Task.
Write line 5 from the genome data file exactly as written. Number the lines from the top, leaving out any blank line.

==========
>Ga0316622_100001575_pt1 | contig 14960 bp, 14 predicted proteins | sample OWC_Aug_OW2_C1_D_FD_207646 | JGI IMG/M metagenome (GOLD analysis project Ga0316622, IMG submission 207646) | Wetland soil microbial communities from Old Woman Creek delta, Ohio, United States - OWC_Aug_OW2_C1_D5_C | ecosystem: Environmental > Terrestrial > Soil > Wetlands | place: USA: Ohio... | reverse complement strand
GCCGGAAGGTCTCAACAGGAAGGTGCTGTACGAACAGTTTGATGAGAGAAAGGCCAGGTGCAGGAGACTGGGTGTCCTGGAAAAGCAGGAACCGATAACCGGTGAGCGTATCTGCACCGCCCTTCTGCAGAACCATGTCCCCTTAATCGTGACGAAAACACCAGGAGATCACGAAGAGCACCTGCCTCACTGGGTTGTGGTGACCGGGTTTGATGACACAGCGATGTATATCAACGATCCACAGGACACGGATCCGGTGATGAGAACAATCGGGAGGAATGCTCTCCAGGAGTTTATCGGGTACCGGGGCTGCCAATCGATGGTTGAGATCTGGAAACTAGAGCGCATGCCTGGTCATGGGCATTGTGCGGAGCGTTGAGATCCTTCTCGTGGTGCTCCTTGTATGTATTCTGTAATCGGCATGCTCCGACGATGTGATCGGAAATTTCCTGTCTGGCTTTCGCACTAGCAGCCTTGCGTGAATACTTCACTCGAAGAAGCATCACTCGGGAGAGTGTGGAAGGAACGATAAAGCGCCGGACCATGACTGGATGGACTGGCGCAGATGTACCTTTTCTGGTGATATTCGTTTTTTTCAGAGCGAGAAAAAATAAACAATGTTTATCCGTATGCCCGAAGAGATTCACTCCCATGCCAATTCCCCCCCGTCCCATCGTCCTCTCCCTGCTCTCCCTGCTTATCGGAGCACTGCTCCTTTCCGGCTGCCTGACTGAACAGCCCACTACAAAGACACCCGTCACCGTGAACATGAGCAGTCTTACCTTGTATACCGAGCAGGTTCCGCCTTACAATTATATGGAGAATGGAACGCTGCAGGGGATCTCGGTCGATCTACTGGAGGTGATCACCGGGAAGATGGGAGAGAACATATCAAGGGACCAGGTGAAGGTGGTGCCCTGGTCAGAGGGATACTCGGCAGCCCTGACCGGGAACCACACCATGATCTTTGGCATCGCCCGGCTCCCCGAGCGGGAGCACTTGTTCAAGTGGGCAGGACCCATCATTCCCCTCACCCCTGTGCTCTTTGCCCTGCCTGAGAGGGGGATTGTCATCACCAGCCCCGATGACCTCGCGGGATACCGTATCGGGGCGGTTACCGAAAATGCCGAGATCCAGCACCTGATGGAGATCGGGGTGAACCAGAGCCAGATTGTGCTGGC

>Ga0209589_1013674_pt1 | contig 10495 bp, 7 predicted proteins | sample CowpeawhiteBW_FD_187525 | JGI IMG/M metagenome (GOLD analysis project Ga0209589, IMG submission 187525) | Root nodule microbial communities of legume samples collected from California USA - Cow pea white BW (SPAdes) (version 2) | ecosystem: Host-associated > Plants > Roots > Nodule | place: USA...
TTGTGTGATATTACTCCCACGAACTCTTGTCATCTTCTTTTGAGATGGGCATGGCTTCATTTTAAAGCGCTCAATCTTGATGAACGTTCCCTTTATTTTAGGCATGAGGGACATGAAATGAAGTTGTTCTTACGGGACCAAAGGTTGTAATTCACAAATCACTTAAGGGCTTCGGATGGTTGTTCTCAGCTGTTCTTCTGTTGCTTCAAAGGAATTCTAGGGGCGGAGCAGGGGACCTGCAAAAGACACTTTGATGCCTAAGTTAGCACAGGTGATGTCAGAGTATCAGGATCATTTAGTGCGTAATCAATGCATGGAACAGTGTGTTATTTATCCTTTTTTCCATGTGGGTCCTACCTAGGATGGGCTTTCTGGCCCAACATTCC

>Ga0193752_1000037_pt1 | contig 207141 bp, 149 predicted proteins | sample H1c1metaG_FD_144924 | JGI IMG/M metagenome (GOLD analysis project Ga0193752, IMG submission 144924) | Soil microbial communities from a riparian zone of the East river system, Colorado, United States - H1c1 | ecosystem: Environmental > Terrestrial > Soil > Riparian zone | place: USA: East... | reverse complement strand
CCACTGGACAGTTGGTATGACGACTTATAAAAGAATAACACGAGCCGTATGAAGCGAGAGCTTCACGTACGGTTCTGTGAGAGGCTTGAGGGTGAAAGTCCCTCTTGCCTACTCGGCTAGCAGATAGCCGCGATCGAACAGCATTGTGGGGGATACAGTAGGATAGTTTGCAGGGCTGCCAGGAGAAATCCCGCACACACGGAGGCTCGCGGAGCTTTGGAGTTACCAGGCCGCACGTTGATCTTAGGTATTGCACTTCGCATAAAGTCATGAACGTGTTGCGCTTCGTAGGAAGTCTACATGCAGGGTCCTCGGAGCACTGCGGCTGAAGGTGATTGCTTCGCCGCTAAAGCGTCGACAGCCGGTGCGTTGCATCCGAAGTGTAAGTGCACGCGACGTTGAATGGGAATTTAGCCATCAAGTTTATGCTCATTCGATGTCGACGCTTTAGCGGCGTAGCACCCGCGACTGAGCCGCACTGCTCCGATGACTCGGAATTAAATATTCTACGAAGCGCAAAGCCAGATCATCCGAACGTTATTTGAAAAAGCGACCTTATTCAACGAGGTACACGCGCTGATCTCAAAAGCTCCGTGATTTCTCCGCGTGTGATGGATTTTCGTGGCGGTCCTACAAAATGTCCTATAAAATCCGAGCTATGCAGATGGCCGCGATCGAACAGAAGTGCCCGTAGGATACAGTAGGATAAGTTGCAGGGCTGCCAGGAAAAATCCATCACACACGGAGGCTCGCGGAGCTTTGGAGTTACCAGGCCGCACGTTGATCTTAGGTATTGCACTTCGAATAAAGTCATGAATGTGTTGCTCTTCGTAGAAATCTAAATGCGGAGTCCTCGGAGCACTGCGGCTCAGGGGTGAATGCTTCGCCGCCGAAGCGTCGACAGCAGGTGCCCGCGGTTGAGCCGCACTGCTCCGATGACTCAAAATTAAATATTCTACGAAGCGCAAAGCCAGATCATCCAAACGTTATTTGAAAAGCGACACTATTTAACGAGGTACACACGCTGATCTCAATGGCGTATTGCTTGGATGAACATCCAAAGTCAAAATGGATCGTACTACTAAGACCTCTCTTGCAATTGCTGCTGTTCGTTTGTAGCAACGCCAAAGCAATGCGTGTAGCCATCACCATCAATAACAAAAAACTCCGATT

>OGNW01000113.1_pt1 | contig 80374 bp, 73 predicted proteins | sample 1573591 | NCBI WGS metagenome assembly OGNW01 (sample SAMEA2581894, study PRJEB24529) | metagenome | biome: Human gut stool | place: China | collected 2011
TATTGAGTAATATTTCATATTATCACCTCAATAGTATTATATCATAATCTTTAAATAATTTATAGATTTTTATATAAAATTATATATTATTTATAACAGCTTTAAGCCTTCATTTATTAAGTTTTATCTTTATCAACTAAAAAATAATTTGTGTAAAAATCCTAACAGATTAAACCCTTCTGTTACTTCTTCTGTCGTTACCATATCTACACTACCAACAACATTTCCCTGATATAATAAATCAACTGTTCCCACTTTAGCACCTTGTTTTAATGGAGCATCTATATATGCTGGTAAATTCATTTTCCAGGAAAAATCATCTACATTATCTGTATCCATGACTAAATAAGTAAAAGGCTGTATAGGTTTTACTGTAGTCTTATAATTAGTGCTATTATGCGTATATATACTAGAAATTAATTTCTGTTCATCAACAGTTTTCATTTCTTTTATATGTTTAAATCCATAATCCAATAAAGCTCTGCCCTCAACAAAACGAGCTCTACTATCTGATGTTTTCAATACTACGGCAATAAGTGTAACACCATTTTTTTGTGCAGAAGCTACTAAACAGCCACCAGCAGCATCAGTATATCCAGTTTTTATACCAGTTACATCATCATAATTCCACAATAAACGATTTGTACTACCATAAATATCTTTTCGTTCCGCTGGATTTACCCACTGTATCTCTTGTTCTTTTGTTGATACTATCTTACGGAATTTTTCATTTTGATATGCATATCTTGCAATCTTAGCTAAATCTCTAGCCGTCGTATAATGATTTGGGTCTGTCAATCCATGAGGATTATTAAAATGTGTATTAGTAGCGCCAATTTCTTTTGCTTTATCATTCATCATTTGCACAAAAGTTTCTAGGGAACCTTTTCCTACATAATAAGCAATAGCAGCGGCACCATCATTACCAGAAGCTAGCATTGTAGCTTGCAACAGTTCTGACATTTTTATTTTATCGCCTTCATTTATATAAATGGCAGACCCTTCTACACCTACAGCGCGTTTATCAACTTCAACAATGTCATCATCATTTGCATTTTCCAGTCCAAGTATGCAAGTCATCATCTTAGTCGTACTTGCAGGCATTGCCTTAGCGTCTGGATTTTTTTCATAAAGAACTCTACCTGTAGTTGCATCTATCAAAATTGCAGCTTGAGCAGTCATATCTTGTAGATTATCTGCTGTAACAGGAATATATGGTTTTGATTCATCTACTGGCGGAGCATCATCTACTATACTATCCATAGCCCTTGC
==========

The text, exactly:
>Ga0193752_1000037_pt1 | contig 207141 bp, 149 predicted proteins | sample H1c1metaG_FD_144924 | JGI IMG/M metagenome (GOLD analysis project Ga0193752, IMG submission 144924) | Soil microbial communities from a riparian zone of the East river system, Colorado, United States - H1c1 | ecosystem: Environmental > Terrestrial > Soil > Riparian zone | place: USA: East... | reverse complement strand